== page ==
B.I. After investigation into the causes of this incident and working out some flaws in the launch vehicle, the launch was scheduled for November 15. The weather was, to put it straight, lousy: snow, rain, wind. Wind gusts were up to 20 m/s. The maximum wind velocity for Buran is 16 m/s. But a decision was made to proceed with the launch. Everybody went to their workstations. By 11 hours before the lift-off (which was scheduled for 6 AM) everybody was supposed to be at their workstations in the bunker. And at about 1 AM a radiogram comes in from the weather service stating that a worsening in weather conditions is expected, with gusts of wind as high as 20 m/s and a decision needs to be made: To launch or not to launch, to get ready for this or not. The State Commission held an emergency meeting. And they decided to proceed with the launch.

O,V.: Who took upon himself the responsibility for committing to launch?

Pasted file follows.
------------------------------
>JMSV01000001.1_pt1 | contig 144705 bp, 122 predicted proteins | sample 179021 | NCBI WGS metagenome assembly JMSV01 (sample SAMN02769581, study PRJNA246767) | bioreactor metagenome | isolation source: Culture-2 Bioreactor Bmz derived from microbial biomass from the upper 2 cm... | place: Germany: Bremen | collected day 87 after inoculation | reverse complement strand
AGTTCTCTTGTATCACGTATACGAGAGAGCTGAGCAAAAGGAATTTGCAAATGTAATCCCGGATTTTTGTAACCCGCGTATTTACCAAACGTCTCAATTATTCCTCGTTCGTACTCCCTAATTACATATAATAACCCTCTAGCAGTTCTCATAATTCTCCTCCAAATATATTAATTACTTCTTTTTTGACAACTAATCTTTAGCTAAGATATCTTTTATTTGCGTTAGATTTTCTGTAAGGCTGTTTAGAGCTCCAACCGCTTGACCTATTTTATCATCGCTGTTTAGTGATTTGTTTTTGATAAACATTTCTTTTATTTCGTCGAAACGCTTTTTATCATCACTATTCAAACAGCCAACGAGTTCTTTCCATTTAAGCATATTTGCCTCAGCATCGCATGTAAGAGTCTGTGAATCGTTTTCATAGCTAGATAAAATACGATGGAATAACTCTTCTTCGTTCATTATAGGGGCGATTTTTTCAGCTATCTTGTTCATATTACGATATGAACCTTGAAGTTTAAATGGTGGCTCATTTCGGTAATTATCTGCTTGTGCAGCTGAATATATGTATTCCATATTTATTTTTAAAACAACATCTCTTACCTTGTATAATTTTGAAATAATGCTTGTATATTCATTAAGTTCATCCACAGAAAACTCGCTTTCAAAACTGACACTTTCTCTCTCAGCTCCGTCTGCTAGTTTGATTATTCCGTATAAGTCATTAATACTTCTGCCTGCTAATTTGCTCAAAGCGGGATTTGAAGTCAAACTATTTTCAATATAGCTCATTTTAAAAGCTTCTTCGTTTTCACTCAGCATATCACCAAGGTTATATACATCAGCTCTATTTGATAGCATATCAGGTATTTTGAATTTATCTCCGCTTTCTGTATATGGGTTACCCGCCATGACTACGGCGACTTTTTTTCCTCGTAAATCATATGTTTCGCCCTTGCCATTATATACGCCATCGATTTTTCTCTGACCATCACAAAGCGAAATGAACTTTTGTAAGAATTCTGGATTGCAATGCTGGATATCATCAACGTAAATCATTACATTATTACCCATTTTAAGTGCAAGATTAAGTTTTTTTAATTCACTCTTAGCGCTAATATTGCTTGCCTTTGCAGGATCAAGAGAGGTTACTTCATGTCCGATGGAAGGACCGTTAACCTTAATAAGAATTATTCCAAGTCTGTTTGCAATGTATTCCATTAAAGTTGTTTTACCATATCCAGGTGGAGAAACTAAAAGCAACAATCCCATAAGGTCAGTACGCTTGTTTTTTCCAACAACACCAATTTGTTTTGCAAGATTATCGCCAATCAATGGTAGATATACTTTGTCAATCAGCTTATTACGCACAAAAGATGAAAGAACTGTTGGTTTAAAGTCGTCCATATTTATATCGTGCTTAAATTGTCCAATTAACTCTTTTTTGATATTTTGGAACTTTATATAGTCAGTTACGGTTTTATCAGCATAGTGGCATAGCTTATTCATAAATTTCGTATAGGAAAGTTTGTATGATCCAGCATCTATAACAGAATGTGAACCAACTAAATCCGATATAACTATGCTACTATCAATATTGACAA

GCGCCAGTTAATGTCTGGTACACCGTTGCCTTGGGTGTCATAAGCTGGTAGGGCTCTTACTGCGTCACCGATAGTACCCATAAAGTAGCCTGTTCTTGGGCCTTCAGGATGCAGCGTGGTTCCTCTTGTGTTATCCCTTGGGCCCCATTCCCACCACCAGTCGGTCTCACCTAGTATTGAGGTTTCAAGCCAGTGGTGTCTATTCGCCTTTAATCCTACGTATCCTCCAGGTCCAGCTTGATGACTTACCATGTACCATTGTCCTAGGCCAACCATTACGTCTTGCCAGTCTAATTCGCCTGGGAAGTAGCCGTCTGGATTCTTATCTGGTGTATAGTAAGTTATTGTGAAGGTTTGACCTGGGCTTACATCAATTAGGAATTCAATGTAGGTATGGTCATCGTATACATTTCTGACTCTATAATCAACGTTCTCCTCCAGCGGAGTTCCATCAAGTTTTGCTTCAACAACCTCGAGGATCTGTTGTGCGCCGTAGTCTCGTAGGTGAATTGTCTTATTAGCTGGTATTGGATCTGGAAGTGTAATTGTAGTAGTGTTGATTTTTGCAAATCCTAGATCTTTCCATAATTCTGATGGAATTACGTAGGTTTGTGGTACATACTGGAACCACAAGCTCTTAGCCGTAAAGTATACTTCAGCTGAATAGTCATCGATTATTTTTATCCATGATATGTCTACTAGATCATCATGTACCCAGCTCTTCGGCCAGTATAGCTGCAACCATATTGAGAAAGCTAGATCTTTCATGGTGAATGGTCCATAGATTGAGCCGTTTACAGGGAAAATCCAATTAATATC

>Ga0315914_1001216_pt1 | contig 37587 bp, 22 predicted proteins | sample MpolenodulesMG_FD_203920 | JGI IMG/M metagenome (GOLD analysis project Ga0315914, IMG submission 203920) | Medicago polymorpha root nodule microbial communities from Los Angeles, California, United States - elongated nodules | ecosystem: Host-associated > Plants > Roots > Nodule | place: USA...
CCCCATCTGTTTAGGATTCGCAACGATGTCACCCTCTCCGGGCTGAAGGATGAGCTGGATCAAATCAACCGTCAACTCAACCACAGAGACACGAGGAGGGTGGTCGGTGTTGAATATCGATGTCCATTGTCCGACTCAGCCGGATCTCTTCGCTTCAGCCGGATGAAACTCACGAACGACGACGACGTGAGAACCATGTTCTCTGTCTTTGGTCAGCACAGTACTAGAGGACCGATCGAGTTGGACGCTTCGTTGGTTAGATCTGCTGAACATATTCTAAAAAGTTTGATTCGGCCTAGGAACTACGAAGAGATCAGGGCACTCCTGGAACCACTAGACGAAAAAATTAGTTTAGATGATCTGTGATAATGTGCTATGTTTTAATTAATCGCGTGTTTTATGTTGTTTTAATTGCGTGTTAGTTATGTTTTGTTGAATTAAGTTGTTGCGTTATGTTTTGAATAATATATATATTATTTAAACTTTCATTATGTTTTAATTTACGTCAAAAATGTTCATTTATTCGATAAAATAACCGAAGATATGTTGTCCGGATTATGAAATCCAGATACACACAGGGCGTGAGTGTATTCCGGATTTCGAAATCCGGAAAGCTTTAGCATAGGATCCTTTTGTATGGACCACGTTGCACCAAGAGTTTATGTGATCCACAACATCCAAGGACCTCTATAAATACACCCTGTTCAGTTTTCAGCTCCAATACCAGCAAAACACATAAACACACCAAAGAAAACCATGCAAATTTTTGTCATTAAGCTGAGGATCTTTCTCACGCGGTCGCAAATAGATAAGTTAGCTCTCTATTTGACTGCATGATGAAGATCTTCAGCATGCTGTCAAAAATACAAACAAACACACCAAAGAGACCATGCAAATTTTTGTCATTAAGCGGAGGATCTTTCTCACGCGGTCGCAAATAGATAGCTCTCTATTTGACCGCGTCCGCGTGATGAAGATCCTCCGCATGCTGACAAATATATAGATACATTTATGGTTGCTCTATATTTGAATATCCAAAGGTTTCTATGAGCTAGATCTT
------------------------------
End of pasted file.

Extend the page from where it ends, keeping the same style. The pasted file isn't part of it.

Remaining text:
B.S.: Well, there was no one particular individual who made the decision.

O,V.: Technical managers?

B.S. The technical managers – Semenov, Lozinsky, Lapygin. These three persons were responsible for the launch itself and for the Buran readiness.

So, we started to get ready. The weather was going from bad to worse. Although I was sitting in the bunker and was not exposed to the weather, but there continuous reports and I saw... The weather was just horrible. But, nevertheless. Preparations were successfully completed. All the systems operated normally. The launch went well, without any anomalies. The lift-off occurred one second late, not at 6h00m00s, but rather at 6h00m01s. After that everything went according to plan.

O,V.: As far as I know, an unusual maneuver was observed during landing.